One fairly well preserved text, the Genesis Apocryphon (1Qap Gen) is a retelling and elaboration of narratives from Genesis, some of which are told in the first person. The book of 1 Enoch, which is actually a compilation of various compositions, is an example of apocalyptic literature. In addition to expanding the biblical traditions about Enoch with additional legendary material, it presents this biblical character as a recipient of revelations concerning astronomical lore, the relationship between rebellious angels and the Flood, and the history of the world until its appointed end when the rebellious angels and other evildoers will be punished. The interest in the heavenly world and in the end time are prominent themes in apocalypses. Although only fragments of 1 Enoch have been found in the Qumran caves, the complete text is known from medieval manuscripts in Greek and Ethiopic. Also found among the caves are very fragmentary copies of texts that appear to be testaments (i.e., death-bed farewell speeches) of Kohath and Amram, the great-grandfather and grandfather of Moses, respectively. All of these texts are written in Aramaic.

Several texts written in Hebrew are directly associated with Moses. One of these, the book of Jubilees, is preserved only in fragments at Qumran but was previously known from medieval manuscripts in Ethiopic and fragments in other languages. Although presented as an address to Moses by the angel of the Presence, the content of Jubilees is a reworking of the biblical material from Genesis 1 to Exodus 12 . The author is very much concerned with calendar and chronology, advocating a calendar based on a solar rather than a lunar reckoning. Chronology is calculated on forty-nine year jubilee periods. The proper celebration of festivals and the importance of Levi, the ancestor of Israel's priests, are also major themes of the book.

Among the more fragmentary texts associated with Moses is one called The Words of Moses. Strongly influenced by the language and style of Deuteronomy, it appears to contain a speech by God and an address by Moses to the Israelites. Another text, also in the style of Deuteronomy, provides instructions for a ritual for distinguishing between true and false prophets (the so-called Liturgy of the Three Tongues of Fire). As mentioned above, the Temple Scroll also takes the form of a divine revelation to Moses. The various texts that are associated with Moses probably do not come from a single community. Their styles and contents are too different. They point to the relatively widespread literary technique of writing in the name of a famous figure of the past.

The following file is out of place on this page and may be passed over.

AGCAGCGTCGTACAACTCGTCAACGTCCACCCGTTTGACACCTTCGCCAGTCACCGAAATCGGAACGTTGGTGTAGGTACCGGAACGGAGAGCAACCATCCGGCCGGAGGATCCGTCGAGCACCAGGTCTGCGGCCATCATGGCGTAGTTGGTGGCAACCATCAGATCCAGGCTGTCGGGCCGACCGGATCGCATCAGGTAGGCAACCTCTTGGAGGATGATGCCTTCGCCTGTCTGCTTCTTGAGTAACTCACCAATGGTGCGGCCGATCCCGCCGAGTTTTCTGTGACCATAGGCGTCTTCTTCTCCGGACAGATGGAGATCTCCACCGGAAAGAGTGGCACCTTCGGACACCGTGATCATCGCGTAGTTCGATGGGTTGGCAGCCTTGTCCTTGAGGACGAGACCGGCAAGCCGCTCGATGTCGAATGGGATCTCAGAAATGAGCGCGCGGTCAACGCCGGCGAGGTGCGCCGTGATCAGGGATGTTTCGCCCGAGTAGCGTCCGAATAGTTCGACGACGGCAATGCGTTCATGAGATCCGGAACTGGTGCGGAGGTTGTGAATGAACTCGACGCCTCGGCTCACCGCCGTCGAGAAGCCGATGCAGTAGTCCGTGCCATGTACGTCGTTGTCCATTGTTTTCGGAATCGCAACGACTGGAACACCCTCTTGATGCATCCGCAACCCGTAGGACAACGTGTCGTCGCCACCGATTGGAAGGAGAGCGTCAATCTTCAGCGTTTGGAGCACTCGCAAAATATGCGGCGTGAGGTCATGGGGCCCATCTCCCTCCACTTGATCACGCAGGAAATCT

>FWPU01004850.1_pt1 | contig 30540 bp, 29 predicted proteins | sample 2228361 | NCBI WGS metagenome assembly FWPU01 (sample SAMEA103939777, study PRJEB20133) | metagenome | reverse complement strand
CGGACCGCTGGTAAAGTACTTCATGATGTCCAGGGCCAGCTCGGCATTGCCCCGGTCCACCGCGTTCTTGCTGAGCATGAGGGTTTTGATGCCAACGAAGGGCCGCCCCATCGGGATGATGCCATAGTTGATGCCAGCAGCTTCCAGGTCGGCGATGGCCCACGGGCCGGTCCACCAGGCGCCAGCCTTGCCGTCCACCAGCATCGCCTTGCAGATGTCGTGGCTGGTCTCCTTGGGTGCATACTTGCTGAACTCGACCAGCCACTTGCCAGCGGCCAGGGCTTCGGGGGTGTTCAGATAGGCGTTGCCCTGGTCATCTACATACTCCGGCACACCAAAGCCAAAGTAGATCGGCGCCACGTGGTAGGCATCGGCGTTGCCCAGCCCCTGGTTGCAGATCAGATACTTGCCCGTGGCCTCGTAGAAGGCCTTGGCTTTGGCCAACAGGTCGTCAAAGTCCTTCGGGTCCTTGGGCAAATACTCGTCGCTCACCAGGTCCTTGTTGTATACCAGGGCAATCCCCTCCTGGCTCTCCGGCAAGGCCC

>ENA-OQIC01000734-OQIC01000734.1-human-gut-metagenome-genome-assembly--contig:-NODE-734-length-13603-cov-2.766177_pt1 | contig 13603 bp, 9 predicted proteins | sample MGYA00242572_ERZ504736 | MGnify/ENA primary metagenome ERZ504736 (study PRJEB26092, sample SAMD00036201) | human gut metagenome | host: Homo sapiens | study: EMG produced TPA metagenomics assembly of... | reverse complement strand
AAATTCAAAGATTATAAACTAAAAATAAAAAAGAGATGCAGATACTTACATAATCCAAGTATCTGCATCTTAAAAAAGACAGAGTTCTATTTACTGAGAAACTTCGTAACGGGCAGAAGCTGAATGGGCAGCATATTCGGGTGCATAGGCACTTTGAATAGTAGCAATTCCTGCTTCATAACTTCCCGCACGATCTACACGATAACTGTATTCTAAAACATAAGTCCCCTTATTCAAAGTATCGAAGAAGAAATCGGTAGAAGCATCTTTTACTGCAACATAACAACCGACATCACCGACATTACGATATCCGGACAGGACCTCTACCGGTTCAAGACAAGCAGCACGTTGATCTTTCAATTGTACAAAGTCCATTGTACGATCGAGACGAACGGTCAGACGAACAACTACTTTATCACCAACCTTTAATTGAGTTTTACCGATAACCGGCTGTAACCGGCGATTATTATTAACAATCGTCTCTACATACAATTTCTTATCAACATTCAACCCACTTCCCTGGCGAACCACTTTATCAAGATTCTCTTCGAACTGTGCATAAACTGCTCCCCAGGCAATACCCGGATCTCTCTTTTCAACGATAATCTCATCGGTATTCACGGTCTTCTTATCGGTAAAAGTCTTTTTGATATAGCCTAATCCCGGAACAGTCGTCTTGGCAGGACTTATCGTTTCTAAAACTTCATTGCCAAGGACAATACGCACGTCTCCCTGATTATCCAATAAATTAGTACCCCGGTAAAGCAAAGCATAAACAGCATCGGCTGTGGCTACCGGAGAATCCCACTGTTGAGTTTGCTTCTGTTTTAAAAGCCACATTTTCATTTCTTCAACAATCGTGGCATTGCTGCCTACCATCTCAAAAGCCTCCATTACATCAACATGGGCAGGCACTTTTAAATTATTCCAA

In addition to texts associated with Moses, there are rewritings of biblical narrative featuring Joshua (the so-called Psalms of Joshua), Samuel (published as The Vision of Samuel), and perhaps David. A very different adaptation of biblical material is characteristic of the work known as Second Ezekiel. That text, which presents itself as a series of dialogues between God and the prophet Ezekiel, appears to be concerned in part with the fate of the righteous in the end time. In this respect it has much in common with 1 Enoch. Similarly, the fragmentary text of Pseudo-Daniel recounts history from the time of Noah to the end of days. Also related to the Daniel literature is the Prayer of Nabonidus, an Aramaic text that contains numerous parallels with the story of Daniel and Nebuchadnezzar in Daniel 4 .

In addition to narratives and apocalyptic revelations, nonbiblical psalms and wisdom writings have been found in the Qumran caves. Although the proverb collections have not yet been published, several sermon-like compositions or admonitions and a poem based on Proverbs 7 have been. One well-preserved psalms scroll from Cave 11 contains both canonical and noncanonical psalms, all of which are attributed to David. Two other collections of noncanonical psalms, unfortunately very fragmentary, appear to have contained psalms attributed to various biblical figures, including Obadiah, Manasseh, a “man of God,” and an unnamed king of Judah. As mentioned above, several collections of prayers and blessings that have been found in the caves were probably also of nonsectarian origin. The richness and variety of this literature is a clue to the wealth of literary production in the late second temple period.